Focus on building ethical recruitment capacities where worker risks are highest – the lowest tiers of the labor supply chain:
Build incentives through training labor agents on the business case for ethical recruitment
Build deterrents through strengthening government capacities to investigate and prosecute unlawful cross-border labor recruitment
Verité’s project, which began in 2016, focuses on reducing risks of human trafficking and forced labor for low-wage migrants from Kenya working in Gulf Cooperation Council (GCC) countries, including Qatar and the UAE. The project is designed to build ethical recruitment capacity at the lower tiers of the labor supply chain.
Trainings of Kenyan labor agencies to encourage ethical recruitment management practices
Adoption of a Code of Ethical Conduct by Kenyan recruitment agencies by members of the two national professional associations
Establishment of a set of Standard Operating Procedures for the Investigation and Prosecution of Illegal Labor Recruitment and Trafficking in collaboration with the Government of Kenya
Development of SAFE TIPS Guide to encourage civil society, workers’ organizations, and government institutions to disseminate Pre-Employment Guidance to Kenyan workers facing foreign employment recruitment
Creation of guidance tool for Gulf employers to increase demand for ethical recruitment and improve due diligence and monitoring of the lowest tiers of the company’s labor supply chain
This project is funded by the United States Department of State Bureau of Democracy, Human Rights, and Labor (DRL), and is implemented by Verité in partnership with the Council of Anglican Provinces of Africa Counter Trafficking Team, Equidem Research and Consulting, IOM Kenya, and Lawyers Without Borders.
For more information contact the Project Director, Sarah Lince, at firstname.lastname@example.org.
Focus on Recruitment Area of Highest Risk to Workers and Employers
Improving the willingness and capability of employers and recruitment agencies to effectively implement ethical recruitment remains the most effective way to reduce the vulnerability of migrant workers to exploitation during recruitment.
However, what also matters is when workers receive information that can improve worker awareness about risks faced during labor migration. Traditionally, such interventions have focused on Pre-Departure Trainings (PDTs), which typically occur after a worker has been selected by a foreign employer, and just prior to transit to the foreign job. At this stage it is too late – the worker has already traversed the riskiest steps of the recruitment process, such as payment of fees to a labor agency contributing to risk of debt bondage, and/or agreeing to a foreign job after receiving false or deceptive information about the terms and conditions, which contributes to risk of unfree consent to the work. Debt bondage and unfree or coerced consent are key indicators of forced labor.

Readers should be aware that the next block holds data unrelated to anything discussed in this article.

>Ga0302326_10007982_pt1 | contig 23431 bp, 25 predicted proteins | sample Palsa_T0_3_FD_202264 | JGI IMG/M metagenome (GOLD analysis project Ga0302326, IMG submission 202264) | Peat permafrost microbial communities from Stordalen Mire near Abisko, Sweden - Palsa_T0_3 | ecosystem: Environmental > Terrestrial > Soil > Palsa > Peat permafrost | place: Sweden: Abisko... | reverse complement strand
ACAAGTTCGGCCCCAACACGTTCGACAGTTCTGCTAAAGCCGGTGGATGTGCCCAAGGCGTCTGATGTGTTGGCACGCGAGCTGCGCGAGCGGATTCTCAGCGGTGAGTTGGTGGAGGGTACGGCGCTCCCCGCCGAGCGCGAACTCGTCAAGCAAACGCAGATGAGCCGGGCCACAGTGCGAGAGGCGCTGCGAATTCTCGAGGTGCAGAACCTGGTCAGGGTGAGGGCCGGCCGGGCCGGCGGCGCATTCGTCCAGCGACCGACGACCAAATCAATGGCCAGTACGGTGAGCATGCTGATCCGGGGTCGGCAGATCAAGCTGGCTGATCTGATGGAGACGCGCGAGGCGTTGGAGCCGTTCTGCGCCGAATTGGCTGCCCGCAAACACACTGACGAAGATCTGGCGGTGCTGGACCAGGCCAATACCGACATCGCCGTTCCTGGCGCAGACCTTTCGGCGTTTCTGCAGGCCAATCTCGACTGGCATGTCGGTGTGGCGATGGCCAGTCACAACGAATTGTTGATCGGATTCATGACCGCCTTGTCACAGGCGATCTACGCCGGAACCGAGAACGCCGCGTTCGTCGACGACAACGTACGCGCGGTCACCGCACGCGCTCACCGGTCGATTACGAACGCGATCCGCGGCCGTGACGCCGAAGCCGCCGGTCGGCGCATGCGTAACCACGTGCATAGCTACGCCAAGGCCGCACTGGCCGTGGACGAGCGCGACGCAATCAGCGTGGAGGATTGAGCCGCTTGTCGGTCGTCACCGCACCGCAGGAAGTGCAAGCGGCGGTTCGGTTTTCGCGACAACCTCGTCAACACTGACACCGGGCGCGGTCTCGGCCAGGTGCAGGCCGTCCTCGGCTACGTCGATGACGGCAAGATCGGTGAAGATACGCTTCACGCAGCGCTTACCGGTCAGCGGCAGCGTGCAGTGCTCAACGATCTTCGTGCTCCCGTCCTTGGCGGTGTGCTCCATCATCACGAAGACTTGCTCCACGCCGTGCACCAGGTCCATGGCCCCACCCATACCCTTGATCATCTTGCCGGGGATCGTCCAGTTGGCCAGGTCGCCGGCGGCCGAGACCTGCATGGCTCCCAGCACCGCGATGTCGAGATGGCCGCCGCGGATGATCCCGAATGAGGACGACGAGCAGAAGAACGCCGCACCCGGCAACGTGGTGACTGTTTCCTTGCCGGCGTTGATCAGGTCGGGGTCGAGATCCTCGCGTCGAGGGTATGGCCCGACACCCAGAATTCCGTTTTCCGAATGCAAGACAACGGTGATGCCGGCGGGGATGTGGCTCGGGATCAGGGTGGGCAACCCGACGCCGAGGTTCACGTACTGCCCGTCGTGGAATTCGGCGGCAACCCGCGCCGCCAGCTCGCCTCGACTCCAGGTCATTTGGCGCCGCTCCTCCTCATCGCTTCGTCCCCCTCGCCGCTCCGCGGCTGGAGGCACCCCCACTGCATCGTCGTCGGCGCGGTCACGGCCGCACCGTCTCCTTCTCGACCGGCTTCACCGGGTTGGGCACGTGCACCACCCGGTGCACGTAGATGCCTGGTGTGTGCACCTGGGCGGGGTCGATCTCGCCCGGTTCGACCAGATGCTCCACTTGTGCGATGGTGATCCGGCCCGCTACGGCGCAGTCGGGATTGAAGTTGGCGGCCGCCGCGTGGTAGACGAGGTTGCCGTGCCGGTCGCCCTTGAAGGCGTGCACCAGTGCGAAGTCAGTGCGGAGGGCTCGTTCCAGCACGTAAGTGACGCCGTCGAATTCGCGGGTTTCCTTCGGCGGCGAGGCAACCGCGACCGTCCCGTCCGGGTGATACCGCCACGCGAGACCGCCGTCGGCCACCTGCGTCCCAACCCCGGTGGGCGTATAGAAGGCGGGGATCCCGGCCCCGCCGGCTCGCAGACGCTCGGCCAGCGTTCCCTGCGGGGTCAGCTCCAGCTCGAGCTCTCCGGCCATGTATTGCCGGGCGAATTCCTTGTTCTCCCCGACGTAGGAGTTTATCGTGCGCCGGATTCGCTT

Providing workers with Pre-Employment Guidance at the earliest stages of recruitment to a foreign job can improve workers’ capacities to build resiliency and make informed decisions during recruitment to reduce vulnerability to forced labor and other exploitation.
Capacity Building Focal Points
Employers and private employment agencies (PEAs) are two key stakeholders who wield significant influence in the labor market. As a result of this power, their actions have significant potential to drive ethical recruitment of Kenyan workers for foreign employment. However, to become leaders in this change, employers and private employment agencies need tools and strategies to adopt ethical recruitment business management and due diligence practices.
Key project outcomes:
Emphasized incentives by training leading Kenyan private employment agencies on the business case for adopting responsible recruitment practices to protect migrant workers
Encouraged Gulf employers to demand ethical recruitment through greater due diligence and monitoring of the labor supply chain’s lower tiers, including through development and dissemination of guidance tools and materials
Established a Code of Ethical Conduct aligned with the ILO Fair Recruitment Principles, adopted by members of the two Kenyan national labor agency professional associations
Developed tools for the Government of Kenya, tailored to the labor market context, to continue trainings and promotion of ethical recruitment amongst labor agencies